Ministers are expected to announce the measure in the coming days, after a consultation was carried out into using staff vaccination in England to protect the most vulnerable from Covid-19.
If staff refuse they could be removed from the front line or risk losing their job.
But David Coull, chief executive of Coverage Care Services – which runs 12 care homes in Shropshire and employs around 1,000 staff, has called the plans 'cruel' and he says it would be a recruitment hurdle.
"I'm pretty disappointed about the timing and the fact social care has been singled out," he said.
"Care homes are busy places. You have doctors, district nurses, tradesmen and lots of other people visiting.
"There's no expectation that they have to have the vaccine and we cannot demand that they do.
"I completely understand that there are areas where numbers are still not adequate but that calls for a more focused approach, rather than a blanket one."
Mr Coull added: "For the sector, it is just another hurdle which will make recruitment more difficult.
"It seems the wrong time and the wrong priority. It doesn't make sense.
"These are people who have cared for residents throughout the pandemic. We should be congratulating our colleagues and finding a way to support them to make their own choice. These plans seem pretty cruel."
Mr Coull said 96 per cent of residents in the provider's care homes have received both their Covid jabs, while 92 per cent of staff are also double vaccinated.
The vast majority of care home staff have now been vaccinated across the county. Latest figures show 91 per cent of care home staff in Shropshire have had their first jab, while the figure is 89 per cent in Telford and Wrekin.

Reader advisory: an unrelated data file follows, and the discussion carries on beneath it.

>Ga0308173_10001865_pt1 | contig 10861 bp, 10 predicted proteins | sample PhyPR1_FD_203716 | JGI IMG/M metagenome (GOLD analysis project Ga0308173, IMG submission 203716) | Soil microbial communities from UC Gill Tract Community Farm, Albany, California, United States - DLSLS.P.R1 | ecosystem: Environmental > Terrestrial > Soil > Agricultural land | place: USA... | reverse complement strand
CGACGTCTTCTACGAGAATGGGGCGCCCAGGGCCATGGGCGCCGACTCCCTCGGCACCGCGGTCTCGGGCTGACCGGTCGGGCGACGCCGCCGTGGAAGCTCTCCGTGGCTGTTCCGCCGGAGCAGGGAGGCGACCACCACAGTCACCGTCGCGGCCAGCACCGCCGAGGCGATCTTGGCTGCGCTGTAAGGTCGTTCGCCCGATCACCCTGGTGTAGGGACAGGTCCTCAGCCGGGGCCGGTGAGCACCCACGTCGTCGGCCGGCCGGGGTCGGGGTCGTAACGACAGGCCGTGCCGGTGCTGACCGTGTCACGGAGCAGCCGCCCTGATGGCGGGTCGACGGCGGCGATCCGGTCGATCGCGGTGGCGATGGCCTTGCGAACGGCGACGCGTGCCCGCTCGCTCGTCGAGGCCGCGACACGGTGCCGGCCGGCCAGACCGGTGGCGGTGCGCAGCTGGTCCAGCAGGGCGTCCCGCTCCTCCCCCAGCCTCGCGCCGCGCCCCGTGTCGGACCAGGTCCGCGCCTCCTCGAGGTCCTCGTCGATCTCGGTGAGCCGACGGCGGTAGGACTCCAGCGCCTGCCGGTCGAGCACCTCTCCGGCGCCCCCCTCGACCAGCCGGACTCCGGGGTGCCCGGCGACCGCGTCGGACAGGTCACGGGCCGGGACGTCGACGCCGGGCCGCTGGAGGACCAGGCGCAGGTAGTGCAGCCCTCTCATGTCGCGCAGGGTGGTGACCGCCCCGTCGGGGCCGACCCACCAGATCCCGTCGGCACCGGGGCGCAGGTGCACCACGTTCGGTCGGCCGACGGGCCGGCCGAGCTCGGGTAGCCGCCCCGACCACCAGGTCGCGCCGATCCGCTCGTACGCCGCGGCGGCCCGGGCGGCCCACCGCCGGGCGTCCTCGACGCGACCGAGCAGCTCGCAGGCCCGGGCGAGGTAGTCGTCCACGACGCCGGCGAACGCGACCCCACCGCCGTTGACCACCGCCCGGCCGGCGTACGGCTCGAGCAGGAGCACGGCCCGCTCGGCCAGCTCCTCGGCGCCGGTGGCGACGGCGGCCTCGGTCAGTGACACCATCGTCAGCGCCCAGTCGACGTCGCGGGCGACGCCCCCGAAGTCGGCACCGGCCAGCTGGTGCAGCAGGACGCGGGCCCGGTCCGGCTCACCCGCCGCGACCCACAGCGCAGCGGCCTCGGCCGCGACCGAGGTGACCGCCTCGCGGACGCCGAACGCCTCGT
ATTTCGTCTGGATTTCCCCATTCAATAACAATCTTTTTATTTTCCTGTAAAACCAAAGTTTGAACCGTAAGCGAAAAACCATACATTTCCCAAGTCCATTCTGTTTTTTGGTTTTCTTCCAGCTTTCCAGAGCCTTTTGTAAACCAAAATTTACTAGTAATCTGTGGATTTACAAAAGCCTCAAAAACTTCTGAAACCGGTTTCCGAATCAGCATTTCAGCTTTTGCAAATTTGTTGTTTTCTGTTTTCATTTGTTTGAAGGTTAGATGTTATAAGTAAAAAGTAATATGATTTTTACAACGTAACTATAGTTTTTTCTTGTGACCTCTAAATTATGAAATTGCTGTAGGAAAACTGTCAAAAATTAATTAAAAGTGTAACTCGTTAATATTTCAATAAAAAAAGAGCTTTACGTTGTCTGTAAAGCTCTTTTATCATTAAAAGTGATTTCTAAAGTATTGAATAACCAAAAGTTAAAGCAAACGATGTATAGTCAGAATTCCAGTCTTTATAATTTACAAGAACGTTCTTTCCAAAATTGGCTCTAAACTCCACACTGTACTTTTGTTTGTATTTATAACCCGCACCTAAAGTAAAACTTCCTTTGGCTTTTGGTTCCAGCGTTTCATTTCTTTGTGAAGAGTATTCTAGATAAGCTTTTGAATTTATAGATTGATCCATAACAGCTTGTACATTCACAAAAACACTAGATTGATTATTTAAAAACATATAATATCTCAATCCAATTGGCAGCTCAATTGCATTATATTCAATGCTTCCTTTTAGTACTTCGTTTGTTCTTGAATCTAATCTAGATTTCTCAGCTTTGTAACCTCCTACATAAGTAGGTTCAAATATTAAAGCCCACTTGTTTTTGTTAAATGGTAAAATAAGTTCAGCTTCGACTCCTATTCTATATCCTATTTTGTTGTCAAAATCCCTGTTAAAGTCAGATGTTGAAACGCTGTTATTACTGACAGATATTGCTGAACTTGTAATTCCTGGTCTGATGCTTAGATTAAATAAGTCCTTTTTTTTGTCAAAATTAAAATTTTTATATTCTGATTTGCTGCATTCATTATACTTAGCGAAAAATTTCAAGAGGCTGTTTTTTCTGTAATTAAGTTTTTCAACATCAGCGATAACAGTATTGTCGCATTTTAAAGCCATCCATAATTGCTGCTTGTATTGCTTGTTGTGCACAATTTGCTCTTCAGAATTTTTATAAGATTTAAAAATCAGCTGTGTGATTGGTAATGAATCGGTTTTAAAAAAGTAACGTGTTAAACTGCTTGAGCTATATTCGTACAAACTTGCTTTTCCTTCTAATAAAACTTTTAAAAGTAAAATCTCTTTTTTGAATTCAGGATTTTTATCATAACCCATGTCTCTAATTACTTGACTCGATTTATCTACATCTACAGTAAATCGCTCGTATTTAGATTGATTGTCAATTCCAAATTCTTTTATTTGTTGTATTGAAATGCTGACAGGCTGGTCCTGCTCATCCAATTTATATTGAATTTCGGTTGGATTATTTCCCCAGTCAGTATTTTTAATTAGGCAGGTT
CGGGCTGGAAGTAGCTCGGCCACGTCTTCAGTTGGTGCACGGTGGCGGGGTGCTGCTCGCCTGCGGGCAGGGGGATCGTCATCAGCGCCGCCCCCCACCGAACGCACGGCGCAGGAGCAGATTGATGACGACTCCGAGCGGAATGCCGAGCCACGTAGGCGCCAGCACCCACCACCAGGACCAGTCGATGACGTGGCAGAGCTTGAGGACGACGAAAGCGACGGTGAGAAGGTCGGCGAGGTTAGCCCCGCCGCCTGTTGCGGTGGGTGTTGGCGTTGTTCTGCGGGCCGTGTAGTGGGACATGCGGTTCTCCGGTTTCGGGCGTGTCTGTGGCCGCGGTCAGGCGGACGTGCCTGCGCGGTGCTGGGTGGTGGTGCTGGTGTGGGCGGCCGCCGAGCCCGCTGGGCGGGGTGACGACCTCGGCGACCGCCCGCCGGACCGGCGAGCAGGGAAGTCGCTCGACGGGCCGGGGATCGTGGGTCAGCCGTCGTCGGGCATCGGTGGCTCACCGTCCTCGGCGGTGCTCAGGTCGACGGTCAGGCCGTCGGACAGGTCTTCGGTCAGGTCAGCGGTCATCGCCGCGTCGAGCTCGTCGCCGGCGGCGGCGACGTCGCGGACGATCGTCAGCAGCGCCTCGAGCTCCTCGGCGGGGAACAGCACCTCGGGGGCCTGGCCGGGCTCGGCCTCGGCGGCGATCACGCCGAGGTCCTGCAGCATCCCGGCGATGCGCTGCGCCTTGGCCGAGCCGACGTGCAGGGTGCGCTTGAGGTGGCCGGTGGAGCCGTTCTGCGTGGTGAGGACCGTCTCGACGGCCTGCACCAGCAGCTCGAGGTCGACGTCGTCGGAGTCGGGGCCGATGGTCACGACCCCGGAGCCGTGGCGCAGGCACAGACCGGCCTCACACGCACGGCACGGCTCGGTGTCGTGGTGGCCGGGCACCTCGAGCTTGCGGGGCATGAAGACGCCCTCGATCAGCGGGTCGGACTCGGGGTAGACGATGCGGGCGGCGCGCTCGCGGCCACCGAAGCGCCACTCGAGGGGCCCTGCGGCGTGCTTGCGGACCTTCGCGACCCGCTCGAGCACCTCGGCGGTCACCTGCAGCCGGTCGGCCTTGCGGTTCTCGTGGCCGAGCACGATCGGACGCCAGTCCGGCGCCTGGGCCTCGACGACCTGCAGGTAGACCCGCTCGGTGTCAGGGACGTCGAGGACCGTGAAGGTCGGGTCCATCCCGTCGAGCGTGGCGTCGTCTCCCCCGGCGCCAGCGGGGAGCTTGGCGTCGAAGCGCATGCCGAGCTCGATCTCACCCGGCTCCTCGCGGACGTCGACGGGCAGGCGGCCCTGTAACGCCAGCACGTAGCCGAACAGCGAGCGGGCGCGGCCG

Almost 500 staff who were eligible to get the vaccine - including agency workers - at older adult care homes had not been vaccinated by June 6.
Health Secretary Matt Hancock is known to be in favour of the move, while England’s chief medical officer, Professor Chris Whitty, has said doctors and care workers have a “professional responsibility” to protect their patients.
It comes after concerns that some parts of the country, such as London, have particularly low uptake of vaccines for care home staff.
A Department of Health and Social Care spokeswoman said: “Vaccines are our way out of this pandemic and have already saved thousands of lives – with millions of health and care staff vaccinated.
“Our priority is to make sure people in care homes are protected and we launched the consultation to get views on whether and how the Government might take forward a new requirement for adult care home providers, looking after older people, to only deploy staff who have had a Covid-19 vaccination or have an appropriate exemption.”
The decision is controversial, with the GMB union saying that more than a third of carers would consider leaving their jobs if vaccinations become compulsory.